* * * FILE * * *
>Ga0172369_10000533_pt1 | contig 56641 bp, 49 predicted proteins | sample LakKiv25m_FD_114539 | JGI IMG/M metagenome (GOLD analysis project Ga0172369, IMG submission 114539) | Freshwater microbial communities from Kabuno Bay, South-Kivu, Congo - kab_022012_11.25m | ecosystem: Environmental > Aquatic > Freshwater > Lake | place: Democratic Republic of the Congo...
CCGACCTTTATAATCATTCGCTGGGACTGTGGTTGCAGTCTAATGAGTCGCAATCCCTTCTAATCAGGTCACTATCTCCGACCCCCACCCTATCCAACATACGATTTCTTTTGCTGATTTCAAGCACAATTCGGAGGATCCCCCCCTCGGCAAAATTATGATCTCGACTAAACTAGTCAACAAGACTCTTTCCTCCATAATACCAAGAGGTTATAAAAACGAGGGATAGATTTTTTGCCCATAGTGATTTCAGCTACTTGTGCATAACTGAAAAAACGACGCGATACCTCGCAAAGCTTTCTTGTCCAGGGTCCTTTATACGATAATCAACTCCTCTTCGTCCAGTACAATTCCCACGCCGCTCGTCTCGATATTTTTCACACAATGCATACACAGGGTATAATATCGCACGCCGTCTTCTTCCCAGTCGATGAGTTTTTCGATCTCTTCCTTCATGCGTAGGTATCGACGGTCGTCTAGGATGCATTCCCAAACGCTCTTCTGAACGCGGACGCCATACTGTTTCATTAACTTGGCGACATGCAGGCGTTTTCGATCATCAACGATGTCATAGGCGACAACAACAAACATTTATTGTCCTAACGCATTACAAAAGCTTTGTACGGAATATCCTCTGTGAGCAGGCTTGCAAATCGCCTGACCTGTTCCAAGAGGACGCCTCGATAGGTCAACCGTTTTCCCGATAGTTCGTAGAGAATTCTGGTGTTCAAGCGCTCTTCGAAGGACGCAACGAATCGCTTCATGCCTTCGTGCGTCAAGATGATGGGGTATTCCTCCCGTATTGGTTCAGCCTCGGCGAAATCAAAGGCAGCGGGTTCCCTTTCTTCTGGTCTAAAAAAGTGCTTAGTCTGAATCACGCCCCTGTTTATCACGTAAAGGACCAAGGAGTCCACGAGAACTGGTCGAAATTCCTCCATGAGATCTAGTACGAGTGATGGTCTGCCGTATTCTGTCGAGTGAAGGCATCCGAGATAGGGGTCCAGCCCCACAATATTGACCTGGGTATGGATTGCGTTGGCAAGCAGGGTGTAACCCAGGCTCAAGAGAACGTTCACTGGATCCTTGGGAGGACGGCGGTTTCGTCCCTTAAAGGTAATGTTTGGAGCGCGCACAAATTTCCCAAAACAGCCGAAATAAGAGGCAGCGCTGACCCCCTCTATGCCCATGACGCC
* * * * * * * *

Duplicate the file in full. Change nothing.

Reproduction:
>Ga0172369_10000533_pt1 | contig 56641 bp, 49 predicted proteins | sample LakKiv25m_FD_114539 | JGI IMG/M metagenome (GOLD analysis project Ga0172369, IMG submission 114539) | Freshwater microbial communities from Kabuno Bay, South-Kivu, Congo - kab_022012_11.25m | ecosystem: Environmental > Aquatic > Freshwater > Lake | place: Democratic Republic of the Congo...
CCGACCTTTATAATCATTCGCTGGGACTGTGGTTGCAGTCTAATGAGTCGCAATCCCTTCTAATCAGGTCACTATCTCCGACCCCCACCCTATCCAACATACGATTTCTTTTGCTGATTTCAAGCACAATTCGGAGGATCCCCCCCTCGGCAAAATTATGATCTCGACTAAACTAGTCAACAAGACTCTTTCCTCCATAATACCAAGAGGTTATAAAAACGAGGGATAGATTTTTTGCCCATAGTGATTTCAGCTACTTGTGCATAACTGAAAAAACGACGCGATACCTCGCAAAGCTTTCTTGTCCAGGGTCCTTTATACGATAATCAACTCCTCTTCGTCCAGTACAATTCCCACGCCGCTCGTCTCGATATTTTTCACACAATGCATACACAGGGTATAATATCGCACGCCGTCTTCTTCCCAGTCGATGAGTTTTTCGATCTCTTCCTTCATGCGTAGGTATCGACGGTCGTCTAGGATGCATTCCCAAACGCTCTTCTGAACGCGGACGCCATACTGTTTCATTAACTTGGCGACATGCAGGCGTTTTCGATCATCAACGATGTCATAGGCGACAACAACAAACATTTATTGTCCTAACGCATTACAAAAGCTTTGTACGGAATATCCTCTGTGAGCAGGCTTGCAAATCGCCTGACCTGTTCCAAGAGGACGCCTCGATAGGTCAACCGTTTTCCCGATAGTTCGTAGAGAATTCTGGTGTTCAAGCGCTCTTCGAAGGACGCAACGAATCGCTTCATGCCTTCGTGCGTCAAGATGATGGGGTATTCCTCCCGTATTGGTTCAGCCTCGGCGAAATCAAAGGCAGCGGGTTCCCTTTCTTCTGGTCTAAAAAAGTGCTTAGTCTGAATCACGCCCCTGTTTATCACGTAAAGGACCAAGGAGTCCACGAGAACTGGTCGAAATTCCTCCATGAGATCTAGTACGAGTGATGGTCTGCCGTATTCTGTCGAGTGAAGGCATCCGAGATAGGGGTCCAGCCCCACAATATTGACCTGGGTATGGATTGCGTTGGCAAGCAGGGTGTAACCCAGGCTCAAGAGAACGTTCACTGGATCCTTGGGAGGACGGCGGTTTCGTCCCTTAAAGGTAATGTTTGGAGCGCGCACAAATTTCCCAAAACAGCCGAAATAAGAGGCAGCGCTGACCCCCTCTATGCCCATGACGCC